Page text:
Maintaining safe and quiet railways

We are currently working on an exciting project with the Railway Standards Safety Board (RSSB) and the European Lubricating Grease Institute (ELGI), to develop a new performance test for Top of rail (TOR) materials.  These TOR materials are used to ensure traction and reduce noise at the wheel/rail interface.  This allows trains to start without the wheels spinning and stop without skidding.  The use of TOR materials is primarily a safety concern, but they can also reduce the squeal emitted by the train wheels in curves.

Our new test uses creep curves to evaluate the performance of TOR materials.  The test consists of ball and disc loaded against each other and driven independently, while measuring the friction force acting between them. The linear speeds at the point of contact of both the ball and disc can be varied from being equal to a difference of 10%. This difference in speed introduces sliding into the contact and produces the creep curves. The height of the creep curve gives an indication of the traction available for the train, while the shape of the creep curve can give an indication of noise. Eleven top of rail materials were tested using the method to show the difference in their expected performance in the field.  These materials were supplied blind-coded.

An example of the creep curves is shown in the figure below:

After testing it was revealed that samples A, G, H and J were the TOR materials approved for use in the field, and would be expected to perform well in this test.  Samples F and L are “dual products” – those which can be used on both flange and TOR.  Samples B, C, D, E and K are flange products, expected to have low traction.  The four TOR materials can be identified easily from the creep curves, as they all produce higher traction in this system.

This method is now being considered for addition to the DIN EN 16028 standard “Railway applications –Wheel/rail friction management –Lubricants for trainborne and trackside applications”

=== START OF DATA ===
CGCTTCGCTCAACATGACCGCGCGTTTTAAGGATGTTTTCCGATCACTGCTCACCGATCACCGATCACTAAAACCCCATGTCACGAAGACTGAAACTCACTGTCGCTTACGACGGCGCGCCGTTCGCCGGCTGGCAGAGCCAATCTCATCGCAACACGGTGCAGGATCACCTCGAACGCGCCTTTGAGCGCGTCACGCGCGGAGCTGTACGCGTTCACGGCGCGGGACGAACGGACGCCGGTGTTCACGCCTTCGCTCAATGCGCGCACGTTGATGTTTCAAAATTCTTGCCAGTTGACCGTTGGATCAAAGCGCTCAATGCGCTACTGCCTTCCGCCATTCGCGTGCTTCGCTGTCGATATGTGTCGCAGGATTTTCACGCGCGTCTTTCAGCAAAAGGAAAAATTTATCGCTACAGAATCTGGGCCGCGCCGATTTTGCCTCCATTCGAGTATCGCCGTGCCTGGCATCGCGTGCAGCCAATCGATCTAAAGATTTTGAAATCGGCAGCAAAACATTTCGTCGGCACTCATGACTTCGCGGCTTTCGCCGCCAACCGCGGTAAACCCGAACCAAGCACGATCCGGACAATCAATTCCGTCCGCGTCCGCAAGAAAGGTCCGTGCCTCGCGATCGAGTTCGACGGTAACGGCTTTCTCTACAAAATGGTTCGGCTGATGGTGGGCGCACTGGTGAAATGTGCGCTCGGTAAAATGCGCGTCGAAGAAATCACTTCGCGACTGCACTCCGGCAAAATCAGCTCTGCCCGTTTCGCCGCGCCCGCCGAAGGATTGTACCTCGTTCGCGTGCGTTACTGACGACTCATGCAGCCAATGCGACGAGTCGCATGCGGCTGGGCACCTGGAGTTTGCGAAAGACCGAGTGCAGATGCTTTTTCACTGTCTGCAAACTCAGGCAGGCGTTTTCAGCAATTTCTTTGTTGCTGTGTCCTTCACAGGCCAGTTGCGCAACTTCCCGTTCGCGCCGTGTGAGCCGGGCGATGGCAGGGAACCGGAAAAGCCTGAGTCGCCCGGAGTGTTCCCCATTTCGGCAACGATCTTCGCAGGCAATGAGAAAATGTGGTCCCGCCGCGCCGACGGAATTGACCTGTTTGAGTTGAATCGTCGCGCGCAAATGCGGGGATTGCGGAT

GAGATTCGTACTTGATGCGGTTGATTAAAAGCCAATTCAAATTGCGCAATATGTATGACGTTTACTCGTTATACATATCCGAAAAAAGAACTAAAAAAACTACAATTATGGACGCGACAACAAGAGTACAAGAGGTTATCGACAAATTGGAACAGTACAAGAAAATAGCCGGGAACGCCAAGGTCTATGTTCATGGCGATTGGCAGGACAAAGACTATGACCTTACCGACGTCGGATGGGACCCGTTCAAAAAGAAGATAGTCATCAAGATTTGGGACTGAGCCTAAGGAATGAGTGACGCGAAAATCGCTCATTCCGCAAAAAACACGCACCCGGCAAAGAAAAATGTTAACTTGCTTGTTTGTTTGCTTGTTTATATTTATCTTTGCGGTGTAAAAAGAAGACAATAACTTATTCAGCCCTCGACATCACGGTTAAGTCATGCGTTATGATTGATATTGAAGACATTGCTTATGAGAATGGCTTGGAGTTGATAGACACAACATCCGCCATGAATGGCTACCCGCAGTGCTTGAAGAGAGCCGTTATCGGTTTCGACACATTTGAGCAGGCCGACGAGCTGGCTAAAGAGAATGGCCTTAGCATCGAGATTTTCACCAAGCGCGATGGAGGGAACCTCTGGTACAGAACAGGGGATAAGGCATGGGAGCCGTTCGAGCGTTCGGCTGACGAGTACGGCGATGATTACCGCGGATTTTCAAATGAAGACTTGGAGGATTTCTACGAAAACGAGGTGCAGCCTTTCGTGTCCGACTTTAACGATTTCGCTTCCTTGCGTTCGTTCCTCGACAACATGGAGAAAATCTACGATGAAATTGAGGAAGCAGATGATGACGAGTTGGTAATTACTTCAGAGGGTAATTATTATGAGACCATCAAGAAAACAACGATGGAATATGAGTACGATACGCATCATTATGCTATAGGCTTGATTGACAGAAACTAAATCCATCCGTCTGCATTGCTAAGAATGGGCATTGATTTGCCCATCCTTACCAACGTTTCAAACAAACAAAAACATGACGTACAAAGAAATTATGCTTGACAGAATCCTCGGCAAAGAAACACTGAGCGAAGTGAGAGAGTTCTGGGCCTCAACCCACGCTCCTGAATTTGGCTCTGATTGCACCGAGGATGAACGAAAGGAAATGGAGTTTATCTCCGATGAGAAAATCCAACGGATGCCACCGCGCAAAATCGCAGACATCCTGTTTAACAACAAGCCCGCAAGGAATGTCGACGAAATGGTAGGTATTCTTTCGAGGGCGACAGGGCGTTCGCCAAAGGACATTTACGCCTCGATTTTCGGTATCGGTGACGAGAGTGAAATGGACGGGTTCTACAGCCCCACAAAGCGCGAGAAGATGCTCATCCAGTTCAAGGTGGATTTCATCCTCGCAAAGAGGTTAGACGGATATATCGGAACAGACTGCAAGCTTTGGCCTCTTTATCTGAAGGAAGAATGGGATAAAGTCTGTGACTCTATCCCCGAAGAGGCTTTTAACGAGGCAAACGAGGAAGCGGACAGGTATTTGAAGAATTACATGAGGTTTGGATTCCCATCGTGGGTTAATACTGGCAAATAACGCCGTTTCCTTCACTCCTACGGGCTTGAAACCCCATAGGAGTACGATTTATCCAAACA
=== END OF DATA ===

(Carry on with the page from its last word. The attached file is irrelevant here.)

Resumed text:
Want to know more? Download the paper

Stribeck Curves

A Stribeck Curve (sometimes also called a Stribeck Friction Curve) is a common name used to described friction vs entrainment speed results, measured on a tribometer.  These are very useful as they give a good overview of the frictional performance of a lubricant.

The Stribeck Curve is named after the German engineer Richard Stribeck, who conducted pioneering research on lubrication and friction in the early 20th century.

The variation in speed allows friction to be measured across the main lubrication regimes, as shown in the diagram below:

stribeck curve with lubrication regimes

In the boundary regime the load between the two surfaces is supported at the surface asperities.  Friction is dominated by the properties of the surface and any surface active additives.  In the elastohydrodynamic (EHL) regime the load is supported by the fluid film.  Friction is controlled by the physical properties of the lubricant.  In the mixed regime the load is supported by a mixture of the surface asperities and the fluid film.

Stribeck curves can be used to quickly assess the lubricants ability to reduce friction in the boundary, mixed and EHD lubrication regime.

An example Stribeck curve taken for 3  very different fluids is shown below:

Stribeck curve example log scale

In this example the boundary and mixed regime can be clearly seen for the classic motor oil (blue) and the heady duty engine oil (orange).  The heavy duty engine oil showing higher overall friction in the boundary and mixed regime.  The axle fluid shows very low friction in the boundary and mixed regime.  At higher speeds ~ 3000 mm/s, the friction in the EHD regime for the three oils is similar.

Common effects in MTM type Stribeck curves:

Stribeck curves can be used to measure and investigate a large range of different effects.  These include surface active additives, which will control friction in the boundary regime and the position of the mixed regime.  Base oil viscosity and viscosity index improvers can vary the position of the curve (at a constant speed).  Some of the more common effects studied using Stribeck curves are shown here…

Friction Modifiers

Additives such as organic friction modifiers reduce friction in the boundary and mixed regime: